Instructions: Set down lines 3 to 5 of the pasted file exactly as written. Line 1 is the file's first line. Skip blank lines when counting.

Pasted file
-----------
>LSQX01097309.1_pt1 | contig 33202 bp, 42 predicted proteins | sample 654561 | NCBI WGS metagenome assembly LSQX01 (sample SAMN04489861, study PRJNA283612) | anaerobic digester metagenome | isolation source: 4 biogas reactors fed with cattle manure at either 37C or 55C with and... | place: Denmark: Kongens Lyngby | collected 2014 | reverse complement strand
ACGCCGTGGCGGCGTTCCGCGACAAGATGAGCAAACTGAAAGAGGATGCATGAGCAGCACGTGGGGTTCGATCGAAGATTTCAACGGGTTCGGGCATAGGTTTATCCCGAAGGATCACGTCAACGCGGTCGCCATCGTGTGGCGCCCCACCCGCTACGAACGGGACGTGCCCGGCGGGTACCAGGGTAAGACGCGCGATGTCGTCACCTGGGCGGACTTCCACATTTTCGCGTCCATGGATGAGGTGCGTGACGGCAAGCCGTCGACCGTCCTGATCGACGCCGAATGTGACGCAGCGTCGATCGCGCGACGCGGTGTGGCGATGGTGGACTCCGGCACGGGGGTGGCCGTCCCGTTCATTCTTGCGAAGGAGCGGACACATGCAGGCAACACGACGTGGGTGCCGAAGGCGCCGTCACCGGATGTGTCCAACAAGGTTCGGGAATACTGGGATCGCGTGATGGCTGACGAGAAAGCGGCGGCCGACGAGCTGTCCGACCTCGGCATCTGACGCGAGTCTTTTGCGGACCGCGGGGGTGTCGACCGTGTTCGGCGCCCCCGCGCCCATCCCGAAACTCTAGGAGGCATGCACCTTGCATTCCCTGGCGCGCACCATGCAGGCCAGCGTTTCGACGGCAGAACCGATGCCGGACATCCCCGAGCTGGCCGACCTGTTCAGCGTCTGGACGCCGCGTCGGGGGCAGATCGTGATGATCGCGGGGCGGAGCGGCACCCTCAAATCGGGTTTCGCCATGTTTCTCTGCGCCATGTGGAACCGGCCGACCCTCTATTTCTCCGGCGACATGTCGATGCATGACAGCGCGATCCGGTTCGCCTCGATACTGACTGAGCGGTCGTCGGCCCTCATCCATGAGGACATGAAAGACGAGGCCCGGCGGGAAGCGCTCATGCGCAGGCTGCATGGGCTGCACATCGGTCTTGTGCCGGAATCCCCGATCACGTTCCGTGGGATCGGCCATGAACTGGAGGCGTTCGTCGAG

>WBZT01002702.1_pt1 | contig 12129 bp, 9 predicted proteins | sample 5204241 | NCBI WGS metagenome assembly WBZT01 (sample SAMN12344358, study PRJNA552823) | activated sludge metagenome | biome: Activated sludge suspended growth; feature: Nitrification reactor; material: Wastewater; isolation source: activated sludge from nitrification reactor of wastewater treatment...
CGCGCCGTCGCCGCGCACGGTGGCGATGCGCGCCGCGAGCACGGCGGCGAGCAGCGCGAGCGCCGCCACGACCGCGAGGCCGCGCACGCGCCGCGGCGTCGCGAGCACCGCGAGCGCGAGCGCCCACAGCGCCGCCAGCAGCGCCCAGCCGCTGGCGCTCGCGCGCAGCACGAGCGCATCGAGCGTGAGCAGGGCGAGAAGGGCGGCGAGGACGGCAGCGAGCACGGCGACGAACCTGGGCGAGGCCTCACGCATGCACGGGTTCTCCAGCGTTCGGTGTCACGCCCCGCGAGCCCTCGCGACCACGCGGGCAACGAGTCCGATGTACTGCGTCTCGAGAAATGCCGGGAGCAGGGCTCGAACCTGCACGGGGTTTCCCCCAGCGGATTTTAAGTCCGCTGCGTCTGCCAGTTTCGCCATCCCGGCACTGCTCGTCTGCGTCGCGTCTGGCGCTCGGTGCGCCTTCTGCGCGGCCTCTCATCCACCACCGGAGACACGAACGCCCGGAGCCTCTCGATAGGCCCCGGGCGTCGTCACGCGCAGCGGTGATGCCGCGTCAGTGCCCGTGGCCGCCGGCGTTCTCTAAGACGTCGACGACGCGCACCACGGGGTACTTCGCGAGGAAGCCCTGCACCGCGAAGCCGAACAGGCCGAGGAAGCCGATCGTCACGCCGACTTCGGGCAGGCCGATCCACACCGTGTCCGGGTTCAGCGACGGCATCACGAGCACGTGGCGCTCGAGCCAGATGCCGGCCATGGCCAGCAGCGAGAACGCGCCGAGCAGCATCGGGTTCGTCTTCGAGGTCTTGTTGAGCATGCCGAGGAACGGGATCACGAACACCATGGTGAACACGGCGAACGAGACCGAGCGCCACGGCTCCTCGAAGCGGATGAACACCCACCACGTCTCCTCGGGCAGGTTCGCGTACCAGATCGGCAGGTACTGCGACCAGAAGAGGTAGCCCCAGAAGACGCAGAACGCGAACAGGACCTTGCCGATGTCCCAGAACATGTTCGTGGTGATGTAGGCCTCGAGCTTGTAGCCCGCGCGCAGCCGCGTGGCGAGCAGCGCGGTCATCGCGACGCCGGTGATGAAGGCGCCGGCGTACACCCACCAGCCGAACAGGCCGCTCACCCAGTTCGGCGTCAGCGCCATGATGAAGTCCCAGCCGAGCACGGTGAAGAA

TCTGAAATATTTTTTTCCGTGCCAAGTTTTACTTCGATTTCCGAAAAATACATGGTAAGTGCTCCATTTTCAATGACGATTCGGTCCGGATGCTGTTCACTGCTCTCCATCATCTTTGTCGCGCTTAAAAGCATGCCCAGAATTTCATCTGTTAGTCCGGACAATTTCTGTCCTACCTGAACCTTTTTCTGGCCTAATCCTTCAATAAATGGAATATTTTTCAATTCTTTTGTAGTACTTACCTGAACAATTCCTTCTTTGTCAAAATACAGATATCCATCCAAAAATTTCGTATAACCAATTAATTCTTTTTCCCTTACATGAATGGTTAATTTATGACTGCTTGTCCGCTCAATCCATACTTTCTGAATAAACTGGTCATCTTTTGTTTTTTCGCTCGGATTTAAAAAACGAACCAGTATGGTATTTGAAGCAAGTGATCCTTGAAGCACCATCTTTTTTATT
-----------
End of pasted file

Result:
>WBZT01002702.1_pt1 | contig 12129 bp, 9 predicted proteins | sample 5204241 | NCBI WGS metagenome assembly WBZT01 (sample SAMN12344358, study PRJNA552823) | activated sludge metagenome | biome: Activated sludge suspended growth; feature: Nitrification reactor; material: Wastewater; isolation source: activated sludge from nitrification reactor of wastewater treatment...
CGCGCCGTCGCCGCGCACGGTGGCGATGCGCGCCGCGAGCACGGCGGCGAGCAGCGCGAGCGCCGCCACGACCGCGAGGCCGCGCACGCGCCGCGGCGTCGCGAGCACCGCGAGCGCGAGCGCCCACAGCGCCGCCAGCAGCGCCCAGCCGCTGGCGCTCGCGCGCAGCACGAGCGCATCGAGCGTGAGCAGGGCGAGAAGGGCGGCGAGGACGGCAGCGAGCACGGCGACGAACCTGGGCGAGGCCTCACGCATGCACGGGTTCTCCAGCGTTCGGTGTCACGCCCCGCGAGCCCTCGCGACCACGCGGGCAACGAGTCCGATGTACTGCGTCTCGAGAAATGCCGGGAGCAGGGCTCGAACCTGCACGGGGTTTCCCCCAGCGGATTTTAAGTCCGCTGCGTCTGCCAGTTTCGCCATCCCGGCACTGCTCGTCTGCGTCGCGTCTGGCGCTCGGTGCGCCTTCTGCGCGGCCTCTCATCCACCACCGGAGACACGAACGCCCGGAGCCTCTCGATAGGCCCCGGGCGTCGTCACGCGCAGCGGTGATGCCGCGTCAGTGCCCGTGGCCGCCGGCGTTCTCTAAGACGTCGACGACGCGCACCACGGGGTACTTCGCGAGGAAGCCCTGCACCGCGAAGCCGAACAGGCCGAGGAAGCCGATCGTCACGCCGACTTCGGGCAGGCCGATCCACACCGTGTCCGGGTTCAGCGACGGCATCACGAGCACGTGGCGCTCGAGCCAGATGCCGGCCATGGCCAGCAGCGAGAACGCGCCGAGCAGCATCGGGTTCGTCTTCGAGGTCTTGTTGAGCATGCCGAGGAACGGGATCACGAACACCATGGTGAACACGGCGAACGAGACCGAGCGCCACGGCTCCTCGAAGCGGATGAACACCCACCACGTCTCCTCGGGCAGGTTCGCGTACCAGATCGGCAGGTACTGCGACCAGAAGAGGTAGCCCCAGAAGACGCAGAACGCGAACAGGACCTTGCCGATGTCCCAGAACATGTTCGTGGTGATGTAGGCCTCGAGCTTGTAGCCCGCGCGCAGCCGCGTGGCGAGCAGCGCGGTCATCGCGACGCCGGTGATGAAGGCGCCGGCGTACACCCACCAGCCGAACAGGCCGCTCACCCAGTTCGGCGTCAGCGCCATGATGAAGTCCCAGCCGAGCACGGTGAAGAA

TCTGAAATATTTTTTTCCGTGCCAAGTTTTACTTCGATTTCCGAAAAATACATGGTAAGTGCTCCATTTTCAATGACGATTCGGTCCGGATGCTGTTCACTGCTCTCCATCATCTTTGTCGCGCTTAAAAGCATGCCCAGAATTTCATCTGTTAGTCCGGACAATTTCTGTCCTACCTGAACCTTTTTCTGGCCTAATCCTTCAATAAATGGAATATTTTTCAATTCTTTTGTAGTACTTACCTGAACAATTCCTTCTTTGTCAAAATACAGATATCCATCCAAAAATTTCGTATAACCAATTAATTCTTTTTCCCTTACATGAATGGTTAATTTATGACTGCTTGTCCGCTCAATCCATACTTTCTGAATAAACTGGTCATCTTTTGTTTTTTCGCTCGGATTTAAAAAACGAACCAGTATGGTATTTGAAGCAAGTGATCCTTGAAGCACCATCTTTTTTATT